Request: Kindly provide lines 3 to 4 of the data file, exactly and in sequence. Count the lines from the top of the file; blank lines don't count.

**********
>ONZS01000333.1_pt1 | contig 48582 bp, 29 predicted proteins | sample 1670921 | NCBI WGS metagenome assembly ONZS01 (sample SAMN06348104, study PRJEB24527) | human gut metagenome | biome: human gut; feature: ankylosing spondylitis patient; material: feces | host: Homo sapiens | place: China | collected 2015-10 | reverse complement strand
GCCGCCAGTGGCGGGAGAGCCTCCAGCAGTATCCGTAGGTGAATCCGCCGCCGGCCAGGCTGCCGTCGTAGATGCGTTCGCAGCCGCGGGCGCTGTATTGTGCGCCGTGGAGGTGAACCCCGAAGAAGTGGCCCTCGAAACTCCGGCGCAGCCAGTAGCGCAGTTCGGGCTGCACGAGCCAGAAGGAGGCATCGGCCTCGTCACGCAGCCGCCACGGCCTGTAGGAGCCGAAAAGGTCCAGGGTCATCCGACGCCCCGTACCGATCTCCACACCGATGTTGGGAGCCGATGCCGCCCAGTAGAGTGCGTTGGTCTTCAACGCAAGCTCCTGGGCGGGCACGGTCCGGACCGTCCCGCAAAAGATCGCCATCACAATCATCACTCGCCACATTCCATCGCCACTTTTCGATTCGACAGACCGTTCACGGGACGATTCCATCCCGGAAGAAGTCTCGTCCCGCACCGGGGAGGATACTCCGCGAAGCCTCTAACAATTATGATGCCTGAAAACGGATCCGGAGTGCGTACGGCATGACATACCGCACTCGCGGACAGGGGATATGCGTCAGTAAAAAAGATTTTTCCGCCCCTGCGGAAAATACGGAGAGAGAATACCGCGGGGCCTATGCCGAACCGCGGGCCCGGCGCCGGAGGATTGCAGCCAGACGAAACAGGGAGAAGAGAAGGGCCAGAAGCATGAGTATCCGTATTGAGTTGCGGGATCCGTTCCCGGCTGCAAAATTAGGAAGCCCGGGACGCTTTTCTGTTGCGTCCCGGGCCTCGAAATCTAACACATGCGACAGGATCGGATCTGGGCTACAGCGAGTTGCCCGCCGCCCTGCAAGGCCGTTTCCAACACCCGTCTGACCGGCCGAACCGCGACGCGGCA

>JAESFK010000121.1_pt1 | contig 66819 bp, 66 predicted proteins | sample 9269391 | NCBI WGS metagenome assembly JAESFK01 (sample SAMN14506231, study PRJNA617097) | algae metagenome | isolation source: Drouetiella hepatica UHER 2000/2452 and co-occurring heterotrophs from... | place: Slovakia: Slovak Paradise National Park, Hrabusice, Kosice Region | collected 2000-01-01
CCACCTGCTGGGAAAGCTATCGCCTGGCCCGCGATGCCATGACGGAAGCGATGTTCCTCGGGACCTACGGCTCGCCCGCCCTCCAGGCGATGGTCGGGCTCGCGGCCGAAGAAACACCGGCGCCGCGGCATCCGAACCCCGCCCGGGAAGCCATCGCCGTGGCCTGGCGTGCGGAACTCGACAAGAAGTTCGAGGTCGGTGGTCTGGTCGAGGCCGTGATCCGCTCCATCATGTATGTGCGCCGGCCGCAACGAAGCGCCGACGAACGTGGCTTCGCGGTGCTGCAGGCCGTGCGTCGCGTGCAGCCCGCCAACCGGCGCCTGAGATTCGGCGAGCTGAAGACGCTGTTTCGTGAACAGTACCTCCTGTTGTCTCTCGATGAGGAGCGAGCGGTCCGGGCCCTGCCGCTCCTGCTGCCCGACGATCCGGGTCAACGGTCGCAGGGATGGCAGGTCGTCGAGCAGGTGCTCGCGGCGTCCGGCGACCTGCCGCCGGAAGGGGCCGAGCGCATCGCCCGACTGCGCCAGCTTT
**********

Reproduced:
>JAESFK010000121.1_pt1 | contig 66819 bp, 66 predicted proteins | sample 9269391 | NCBI WGS metagenome assembly JAESFK01 (sample SAMN14506231, study PRJNA617097) | algae metagenome | isolation source: Drouetiella hepatica UHER 2000/2452 and co-occurring heterotrophs from... | place: Slovakia: Slovak Paradise National Park, Hrabusice, Kosice Region | collected 2000-01-01
CCACCTGCTGGGAAAGCTATCGCCTGGCCCGCGATGCCATGACGGAAGCGATGTTCCTCGGGACCTACGGCTCGCCCGCCCTCCAGGCGATGGTCGGGCTCGCGGCCGAAGAAACACCGGCGCCGCGGCATCCGAACCCCGCCCGGGAAGCCATCGCCGTGGCCTGGCGTGCGGAACTCGACAAGAAGTTCGAGGTCGGTGGTCTGGTCGAGGCCGTGATCCGCTCCATCATGTATGTGCGCCGGCCGCAACGAAGCGCCGACGAACGTGGCTTCGCGGTGCTGCAGGCCGTGCGTCGCGTGCAGCCCGCCAACCGGCGCCTGAGATTCGGCGAGCTGAAGACGCTGTTTCGTGAACAGTACCTCCTGTTGTCTCTCGATGAGGAGCGAGCGGTCCGGGCCCTGCCGCTCCTGCTGCCCGACGATCCGGGTCAACGGTCGCAGGGATGGCAGGTCGTCGAGCAGGTGCTCGCGGCGTCCGGCGACCTGCCGCCGGAAGGGGCCGAGCGCATCGCCCGACTGCGCCAGCTTT